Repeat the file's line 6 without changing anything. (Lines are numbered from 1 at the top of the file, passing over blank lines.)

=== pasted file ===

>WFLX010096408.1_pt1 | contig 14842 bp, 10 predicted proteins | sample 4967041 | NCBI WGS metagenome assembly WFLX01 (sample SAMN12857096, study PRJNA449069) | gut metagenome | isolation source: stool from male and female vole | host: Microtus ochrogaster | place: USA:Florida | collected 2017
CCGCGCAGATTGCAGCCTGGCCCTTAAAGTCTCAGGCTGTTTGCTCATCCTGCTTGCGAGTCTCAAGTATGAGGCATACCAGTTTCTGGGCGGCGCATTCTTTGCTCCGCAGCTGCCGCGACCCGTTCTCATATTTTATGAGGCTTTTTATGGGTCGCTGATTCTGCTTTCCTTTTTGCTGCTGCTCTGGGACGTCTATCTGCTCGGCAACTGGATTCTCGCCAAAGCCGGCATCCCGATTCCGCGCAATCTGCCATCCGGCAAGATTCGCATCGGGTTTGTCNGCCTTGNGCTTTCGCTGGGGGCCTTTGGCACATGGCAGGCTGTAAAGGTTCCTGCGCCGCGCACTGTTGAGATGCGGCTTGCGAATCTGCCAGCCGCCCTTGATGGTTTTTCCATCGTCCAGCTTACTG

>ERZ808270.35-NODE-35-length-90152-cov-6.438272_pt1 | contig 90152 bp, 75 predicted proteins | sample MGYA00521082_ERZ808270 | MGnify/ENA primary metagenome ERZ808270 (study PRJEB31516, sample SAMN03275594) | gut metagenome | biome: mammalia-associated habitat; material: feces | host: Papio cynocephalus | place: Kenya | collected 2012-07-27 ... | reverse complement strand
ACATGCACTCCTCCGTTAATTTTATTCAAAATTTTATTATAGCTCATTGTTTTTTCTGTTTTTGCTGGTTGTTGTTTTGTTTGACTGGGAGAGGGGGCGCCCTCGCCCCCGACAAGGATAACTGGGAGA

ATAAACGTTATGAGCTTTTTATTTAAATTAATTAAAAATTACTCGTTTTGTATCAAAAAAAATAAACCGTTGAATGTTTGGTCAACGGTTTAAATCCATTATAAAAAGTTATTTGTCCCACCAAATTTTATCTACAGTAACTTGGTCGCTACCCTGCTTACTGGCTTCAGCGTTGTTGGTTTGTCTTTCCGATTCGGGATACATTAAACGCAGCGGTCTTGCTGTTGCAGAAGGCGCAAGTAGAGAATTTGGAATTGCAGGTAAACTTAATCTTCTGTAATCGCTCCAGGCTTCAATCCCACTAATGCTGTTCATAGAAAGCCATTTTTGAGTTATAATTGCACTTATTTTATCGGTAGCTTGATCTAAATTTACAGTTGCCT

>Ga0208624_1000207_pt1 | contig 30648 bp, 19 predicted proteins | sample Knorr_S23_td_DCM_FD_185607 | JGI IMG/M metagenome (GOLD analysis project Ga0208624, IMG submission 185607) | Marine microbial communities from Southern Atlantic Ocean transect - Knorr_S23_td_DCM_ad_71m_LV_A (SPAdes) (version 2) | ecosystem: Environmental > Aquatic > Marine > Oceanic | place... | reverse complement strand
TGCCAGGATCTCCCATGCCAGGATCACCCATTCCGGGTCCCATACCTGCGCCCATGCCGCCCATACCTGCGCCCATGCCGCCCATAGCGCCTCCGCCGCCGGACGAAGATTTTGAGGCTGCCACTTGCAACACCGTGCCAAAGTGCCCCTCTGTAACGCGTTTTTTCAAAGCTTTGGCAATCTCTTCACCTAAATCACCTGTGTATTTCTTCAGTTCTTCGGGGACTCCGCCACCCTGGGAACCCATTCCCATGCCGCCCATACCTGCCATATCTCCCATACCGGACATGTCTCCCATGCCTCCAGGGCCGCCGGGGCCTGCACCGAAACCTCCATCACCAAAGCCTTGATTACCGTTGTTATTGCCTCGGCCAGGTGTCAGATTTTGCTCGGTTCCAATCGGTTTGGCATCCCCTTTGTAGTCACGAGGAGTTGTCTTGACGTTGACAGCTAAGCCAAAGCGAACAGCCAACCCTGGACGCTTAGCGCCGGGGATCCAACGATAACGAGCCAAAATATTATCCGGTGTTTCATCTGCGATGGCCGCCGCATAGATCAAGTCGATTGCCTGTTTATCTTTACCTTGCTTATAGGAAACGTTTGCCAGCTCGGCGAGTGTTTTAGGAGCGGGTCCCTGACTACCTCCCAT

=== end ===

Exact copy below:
>Ga0208624_1000207_pt1 | contig 30648 bp, 19 predicted proteins | sample Knorr_S23_td_DCM_FD_185607 | JGI IMG/M metagenome (GOLD analysis project Ga0208624, IMG submission 185607) | Marine microbial communities from Southern Atlantic Ocean transect - Knorr_S23_td_DCM_ad_71m_LV_A (SPAdes) (version 2) | ecosystem: Environmental > Aquatic > Marine > Oceanic | place... | reverse complement strand